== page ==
Documentation Status: Draft
|Constituent monomers||PET, HDPE, PVC, LDPE, PP, PS, PMMA, PC, PE, ABS, PLA|
|Similar materials||Soft plastic|
|Common Sources||Food packaging, bottles, construction, E-waste, Automotive parts|
|Processing Tools||Shredders, Plastic extruders, FDM 3D Printers, Ovens|
Hard plastics are defined most readily as plastics which return to their shape when bent or flexed, and/or can't be scrunched into a ball. They are a meta category of plastics, meaning that it is less a definition related to a difference in their chemistry, and more a way to distinguish how the material will behave in a recycling process. Depending on the locale, this definition can be crucial in helping someone decide whether or not the plastic product they have can or can't be recycled via government recycling programs, such as Australia's ubiquitous kerbside recycling bins. Most hard plastic products found in domestic environments today can also be identified by their Resin identification code, and many jurisdictions may state that they accept all hard plastics via their recycling services, but may not have a solution in place for each particular polymer or resin. Sustainability Victoria for example states that they cannot recycle hard polystyrene.
Recycling hard plastics is usually achieved by sorting them, washing labels, and contaminants off them, shredding them into small flakes, and then including those flakes in the manufacturing processes for new plastic products. Due to the imperfect nature of most of these processes, many products which include recycled flakes, also include virgin, or newly produced plastic pellets, to ensure the end product does not fail. The equipment required to recycle hard plastics used to largely be the domain of large industrial facilities, but in recent years many hobbyists, tinkerers, and most notably the open source community Precious Plastics have developed ways to reuse plastic with much lower barriers to entry.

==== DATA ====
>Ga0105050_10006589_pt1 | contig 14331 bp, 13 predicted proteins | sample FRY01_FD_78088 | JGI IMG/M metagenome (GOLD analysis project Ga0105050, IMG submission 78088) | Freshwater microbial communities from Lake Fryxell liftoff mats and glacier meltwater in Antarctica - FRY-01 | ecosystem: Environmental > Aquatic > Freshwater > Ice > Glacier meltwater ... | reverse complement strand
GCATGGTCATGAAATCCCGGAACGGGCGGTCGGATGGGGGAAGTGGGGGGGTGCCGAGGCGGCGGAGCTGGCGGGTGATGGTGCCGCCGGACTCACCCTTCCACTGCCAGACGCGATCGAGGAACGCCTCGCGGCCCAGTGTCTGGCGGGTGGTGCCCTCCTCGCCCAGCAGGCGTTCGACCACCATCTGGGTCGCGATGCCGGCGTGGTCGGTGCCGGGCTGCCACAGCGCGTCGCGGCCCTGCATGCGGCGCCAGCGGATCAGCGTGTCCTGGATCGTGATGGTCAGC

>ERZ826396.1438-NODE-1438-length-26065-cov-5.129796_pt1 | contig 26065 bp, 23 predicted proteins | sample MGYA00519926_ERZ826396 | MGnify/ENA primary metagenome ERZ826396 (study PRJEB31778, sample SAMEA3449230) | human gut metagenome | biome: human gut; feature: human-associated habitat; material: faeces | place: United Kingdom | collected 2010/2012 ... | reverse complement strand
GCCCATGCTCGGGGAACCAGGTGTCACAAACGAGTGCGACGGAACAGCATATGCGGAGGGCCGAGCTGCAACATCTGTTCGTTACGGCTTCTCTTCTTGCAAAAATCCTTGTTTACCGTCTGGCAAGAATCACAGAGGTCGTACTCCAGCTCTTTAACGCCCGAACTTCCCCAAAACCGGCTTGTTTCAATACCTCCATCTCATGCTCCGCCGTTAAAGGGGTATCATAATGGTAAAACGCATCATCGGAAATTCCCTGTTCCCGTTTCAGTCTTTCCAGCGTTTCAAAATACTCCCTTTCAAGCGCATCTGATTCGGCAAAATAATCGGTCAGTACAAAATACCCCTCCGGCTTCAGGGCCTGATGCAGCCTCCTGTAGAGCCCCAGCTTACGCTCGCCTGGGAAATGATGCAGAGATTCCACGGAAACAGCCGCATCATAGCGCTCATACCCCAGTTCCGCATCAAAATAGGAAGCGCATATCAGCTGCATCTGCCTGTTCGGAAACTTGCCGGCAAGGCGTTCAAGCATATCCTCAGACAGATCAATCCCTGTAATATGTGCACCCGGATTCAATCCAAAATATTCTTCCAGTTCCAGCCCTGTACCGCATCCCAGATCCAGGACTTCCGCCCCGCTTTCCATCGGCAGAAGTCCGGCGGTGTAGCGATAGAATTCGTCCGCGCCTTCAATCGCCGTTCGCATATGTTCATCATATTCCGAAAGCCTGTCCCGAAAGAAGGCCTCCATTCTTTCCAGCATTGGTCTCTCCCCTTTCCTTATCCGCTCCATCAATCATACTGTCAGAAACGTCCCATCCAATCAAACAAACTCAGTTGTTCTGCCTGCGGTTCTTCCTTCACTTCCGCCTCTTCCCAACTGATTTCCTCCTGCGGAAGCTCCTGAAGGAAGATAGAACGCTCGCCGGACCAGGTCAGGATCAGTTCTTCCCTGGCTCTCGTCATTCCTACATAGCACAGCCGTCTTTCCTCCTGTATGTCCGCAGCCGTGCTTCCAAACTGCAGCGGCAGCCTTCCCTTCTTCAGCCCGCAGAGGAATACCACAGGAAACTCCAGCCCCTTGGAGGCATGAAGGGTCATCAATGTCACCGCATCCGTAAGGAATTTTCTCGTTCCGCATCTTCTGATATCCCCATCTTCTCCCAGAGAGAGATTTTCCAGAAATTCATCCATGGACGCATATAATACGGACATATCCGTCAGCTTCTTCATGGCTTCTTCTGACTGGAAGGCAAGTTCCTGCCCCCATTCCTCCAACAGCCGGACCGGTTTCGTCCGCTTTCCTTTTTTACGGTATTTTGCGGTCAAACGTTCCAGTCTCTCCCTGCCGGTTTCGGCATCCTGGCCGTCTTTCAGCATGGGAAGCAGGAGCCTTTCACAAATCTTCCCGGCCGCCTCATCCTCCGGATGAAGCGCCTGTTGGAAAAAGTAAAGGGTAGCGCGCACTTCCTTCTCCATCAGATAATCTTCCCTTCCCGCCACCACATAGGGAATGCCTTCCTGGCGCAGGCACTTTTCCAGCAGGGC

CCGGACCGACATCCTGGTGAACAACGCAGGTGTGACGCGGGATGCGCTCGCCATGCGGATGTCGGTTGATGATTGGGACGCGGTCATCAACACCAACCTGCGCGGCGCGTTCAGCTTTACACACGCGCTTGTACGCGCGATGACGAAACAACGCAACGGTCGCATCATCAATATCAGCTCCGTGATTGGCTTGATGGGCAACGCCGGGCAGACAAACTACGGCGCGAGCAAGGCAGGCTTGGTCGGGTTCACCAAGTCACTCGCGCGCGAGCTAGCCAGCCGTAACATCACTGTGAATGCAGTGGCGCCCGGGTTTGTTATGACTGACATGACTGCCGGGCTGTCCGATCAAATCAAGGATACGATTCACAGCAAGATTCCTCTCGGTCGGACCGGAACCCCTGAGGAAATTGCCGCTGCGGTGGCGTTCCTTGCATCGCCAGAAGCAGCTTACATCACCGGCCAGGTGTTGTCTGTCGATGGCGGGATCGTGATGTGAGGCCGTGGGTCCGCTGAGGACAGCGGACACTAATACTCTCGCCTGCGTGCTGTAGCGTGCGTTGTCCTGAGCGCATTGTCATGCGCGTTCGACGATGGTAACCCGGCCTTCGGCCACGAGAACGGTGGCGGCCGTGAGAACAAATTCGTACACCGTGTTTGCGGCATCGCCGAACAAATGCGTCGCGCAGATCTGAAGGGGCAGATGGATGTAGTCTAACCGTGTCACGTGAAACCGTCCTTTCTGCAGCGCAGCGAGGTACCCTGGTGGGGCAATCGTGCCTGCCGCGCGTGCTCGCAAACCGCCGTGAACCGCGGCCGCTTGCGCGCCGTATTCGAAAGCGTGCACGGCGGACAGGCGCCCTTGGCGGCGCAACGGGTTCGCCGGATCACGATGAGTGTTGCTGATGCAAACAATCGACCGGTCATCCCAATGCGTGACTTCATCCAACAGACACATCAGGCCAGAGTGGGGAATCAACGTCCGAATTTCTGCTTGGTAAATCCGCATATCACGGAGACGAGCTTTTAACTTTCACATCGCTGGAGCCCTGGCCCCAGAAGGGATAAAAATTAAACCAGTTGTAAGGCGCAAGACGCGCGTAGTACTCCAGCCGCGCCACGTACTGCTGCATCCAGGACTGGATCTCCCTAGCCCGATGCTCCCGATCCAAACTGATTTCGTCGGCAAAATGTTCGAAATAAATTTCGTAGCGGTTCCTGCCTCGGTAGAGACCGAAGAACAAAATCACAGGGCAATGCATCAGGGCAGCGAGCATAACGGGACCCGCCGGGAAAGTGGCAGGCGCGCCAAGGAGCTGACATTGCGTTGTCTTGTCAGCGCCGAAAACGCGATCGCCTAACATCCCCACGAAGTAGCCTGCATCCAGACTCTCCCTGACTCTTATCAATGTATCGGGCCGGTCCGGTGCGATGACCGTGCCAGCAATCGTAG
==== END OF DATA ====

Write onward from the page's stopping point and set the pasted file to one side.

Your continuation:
Hard plastics generally cause a large amount of environmental problems, from the production of Micro-plastics as they are worn down, to the release of their constituent Monomers, or other contaminant such as fire retardants. Many plastics still being produced today contain contaminants that are banned in various jurisdictions due to their toxic health effects, which presents a major challenge for recycling operations, especially where the source material is of an unknown origin. Of further concern is the general breakdown of recycling systems across the Western world, in particular in Australia and the United States, where materials have not been processed at all, and have ended up in landfill, either wasting precious resources, or causing serious contamination of these sites as the materials breakdown. As a result, the first and best way to deal with plastic waste is to reduce the amount you utilise.
Many plastic products designed for single use applications are perfectly suitable for multiple or continued use. PET water bottles for example can be refilled many times before they degrade. They can also be used for other pursuits such as Home Brewing. A bottle brush can help with cleaning bottles for reuse. Many common types of takeaway food containers can be used to store various items until they break without risk of contamination.
Most hard plastics are what's known as Thermoplastics, which can be melted and repaired with heat. This means that it can be possible to repair them, rather than discard them, if the appropriate caution is taken regarding ventilation and the heat source. Some plastics such as ABS can be melted with solvents such as acetone, to make a slurry that can be applied in a similar manner to a thick paint. Most plastic products also bond well with common household glues such as Cyanoacrylate, most commonly known as Superglue. This can allow the user to keep them out of the waste stream as long as possible.
One large source of plastic is in discarded E-waste. Many common household appliances and electronics are discarded when they break down or appear to have become redundant. Many E-waste processing facilities focus largely on the discovery of expensive components and precious metals in these products when dismantling them, and as a result the plastic can end up in waste streams. Where possible, repairing electronics rather than replacing them will prevent this. IFIXIT is a parallel Open Source project to Recyclopaedia that exists to share methods of repair for various electronic devices.